WATERCOLOURS : WET-INTO-WET (part one)
Wet into Wet
Wet into wet simply means applying paint to a wet paper surface either wet with water or previously still-wet paint. The objective is to have the paint spread in an unpredictable manner. Painting with this technique gives you very little control over the spreading of the paint. This way, the paint reacts differently, depending on how wet the paper is and how much water you have added to your paint.
The painting above, "Orange Cat", is a good example of a semi-controlled wet into wet painting. The main subject (the cat) was penciled in, and then the outline of the cat, eyes and clouds were masked off. I then began the process of painting the sky with a brush and clear water. I let the paper sit for a few minutes and then applied blue in varying values depending on where I wanted it; the paint spread in a random manner. The cat was painted in sections using the same technique --only this time using different shades of red, orange and yellow. It was exciting to watch how and where the paint went. The yellow in the sky was painted last, along with the bushes behind the cat. Leaving the masking fluid in place until you are almost finished your main subject is helpful because it keeps paints from running in places you don't want it to go.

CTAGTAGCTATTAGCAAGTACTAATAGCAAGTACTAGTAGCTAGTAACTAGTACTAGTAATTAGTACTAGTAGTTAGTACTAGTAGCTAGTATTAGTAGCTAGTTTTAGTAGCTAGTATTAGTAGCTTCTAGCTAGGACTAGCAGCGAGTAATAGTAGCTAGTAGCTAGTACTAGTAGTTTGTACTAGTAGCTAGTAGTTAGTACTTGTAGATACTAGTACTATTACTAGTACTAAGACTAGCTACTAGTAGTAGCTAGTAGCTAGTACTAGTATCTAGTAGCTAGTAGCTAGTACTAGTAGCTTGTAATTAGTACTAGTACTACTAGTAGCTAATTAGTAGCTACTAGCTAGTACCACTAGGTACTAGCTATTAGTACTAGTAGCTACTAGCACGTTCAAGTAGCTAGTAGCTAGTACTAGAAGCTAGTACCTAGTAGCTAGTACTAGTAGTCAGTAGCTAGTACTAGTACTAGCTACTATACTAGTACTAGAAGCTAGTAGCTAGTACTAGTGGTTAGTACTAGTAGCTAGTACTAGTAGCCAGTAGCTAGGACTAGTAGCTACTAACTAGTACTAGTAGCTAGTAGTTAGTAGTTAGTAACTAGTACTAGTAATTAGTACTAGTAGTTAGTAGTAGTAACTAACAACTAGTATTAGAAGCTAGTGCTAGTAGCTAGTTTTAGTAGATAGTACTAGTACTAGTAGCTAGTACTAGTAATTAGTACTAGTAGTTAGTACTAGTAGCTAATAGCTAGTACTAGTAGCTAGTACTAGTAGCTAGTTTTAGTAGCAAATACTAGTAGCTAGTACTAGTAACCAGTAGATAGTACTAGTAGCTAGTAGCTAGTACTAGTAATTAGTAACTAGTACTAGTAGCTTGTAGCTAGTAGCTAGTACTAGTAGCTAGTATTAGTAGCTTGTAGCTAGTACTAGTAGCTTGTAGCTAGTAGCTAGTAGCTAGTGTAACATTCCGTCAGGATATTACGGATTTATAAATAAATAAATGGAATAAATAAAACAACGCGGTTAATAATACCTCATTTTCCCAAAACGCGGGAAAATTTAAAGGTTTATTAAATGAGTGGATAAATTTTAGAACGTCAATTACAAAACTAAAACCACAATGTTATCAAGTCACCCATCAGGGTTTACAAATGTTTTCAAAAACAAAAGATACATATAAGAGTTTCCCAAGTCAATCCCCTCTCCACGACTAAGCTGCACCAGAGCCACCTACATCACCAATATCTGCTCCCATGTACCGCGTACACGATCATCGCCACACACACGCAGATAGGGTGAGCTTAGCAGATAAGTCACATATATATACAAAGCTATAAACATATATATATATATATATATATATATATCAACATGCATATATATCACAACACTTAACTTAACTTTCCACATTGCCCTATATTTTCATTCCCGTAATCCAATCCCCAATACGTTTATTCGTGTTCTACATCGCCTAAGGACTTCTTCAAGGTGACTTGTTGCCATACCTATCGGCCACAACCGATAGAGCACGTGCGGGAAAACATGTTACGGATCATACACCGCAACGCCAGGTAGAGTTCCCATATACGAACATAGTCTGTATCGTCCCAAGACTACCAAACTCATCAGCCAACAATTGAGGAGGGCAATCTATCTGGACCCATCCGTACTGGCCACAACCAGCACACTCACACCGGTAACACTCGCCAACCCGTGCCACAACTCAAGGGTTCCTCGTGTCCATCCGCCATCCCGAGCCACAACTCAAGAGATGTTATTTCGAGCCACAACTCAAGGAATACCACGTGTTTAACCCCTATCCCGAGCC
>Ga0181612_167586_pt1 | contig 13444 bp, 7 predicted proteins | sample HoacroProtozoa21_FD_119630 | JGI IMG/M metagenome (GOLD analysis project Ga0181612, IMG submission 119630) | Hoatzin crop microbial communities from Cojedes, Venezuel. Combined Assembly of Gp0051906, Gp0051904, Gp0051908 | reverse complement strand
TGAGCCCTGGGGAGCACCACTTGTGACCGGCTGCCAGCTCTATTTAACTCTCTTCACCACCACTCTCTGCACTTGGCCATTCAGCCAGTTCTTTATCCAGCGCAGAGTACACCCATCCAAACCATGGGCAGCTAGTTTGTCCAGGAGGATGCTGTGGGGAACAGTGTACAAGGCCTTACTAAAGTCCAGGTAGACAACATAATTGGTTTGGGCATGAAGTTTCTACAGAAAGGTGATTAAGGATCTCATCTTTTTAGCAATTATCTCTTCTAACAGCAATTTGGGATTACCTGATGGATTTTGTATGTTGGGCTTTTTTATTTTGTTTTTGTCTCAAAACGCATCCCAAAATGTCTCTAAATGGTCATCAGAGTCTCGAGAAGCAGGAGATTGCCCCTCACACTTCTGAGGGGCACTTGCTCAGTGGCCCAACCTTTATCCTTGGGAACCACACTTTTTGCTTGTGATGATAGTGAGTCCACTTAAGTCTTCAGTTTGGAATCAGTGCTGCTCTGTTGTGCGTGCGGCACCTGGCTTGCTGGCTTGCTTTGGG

Notes to remember:
1- Mix lots of colour to your water because the paint will dry much lighter.
2- Use more than one colour when working wet into wet this gives your painting interesting effects.
3- If you are using more than one colour allow the first layer to dry slightly before you start another layer. This helps to achieve a bit more control.
4- Don't work too much with the paint once it is laid because it gives a mucky look to your work.
5- Paper should be 140lb (or better) or stretched before use.
6- Learn to control this technique by practicing.
Until next time...have fun creating works of art.
This page was last updated on 09/17/02.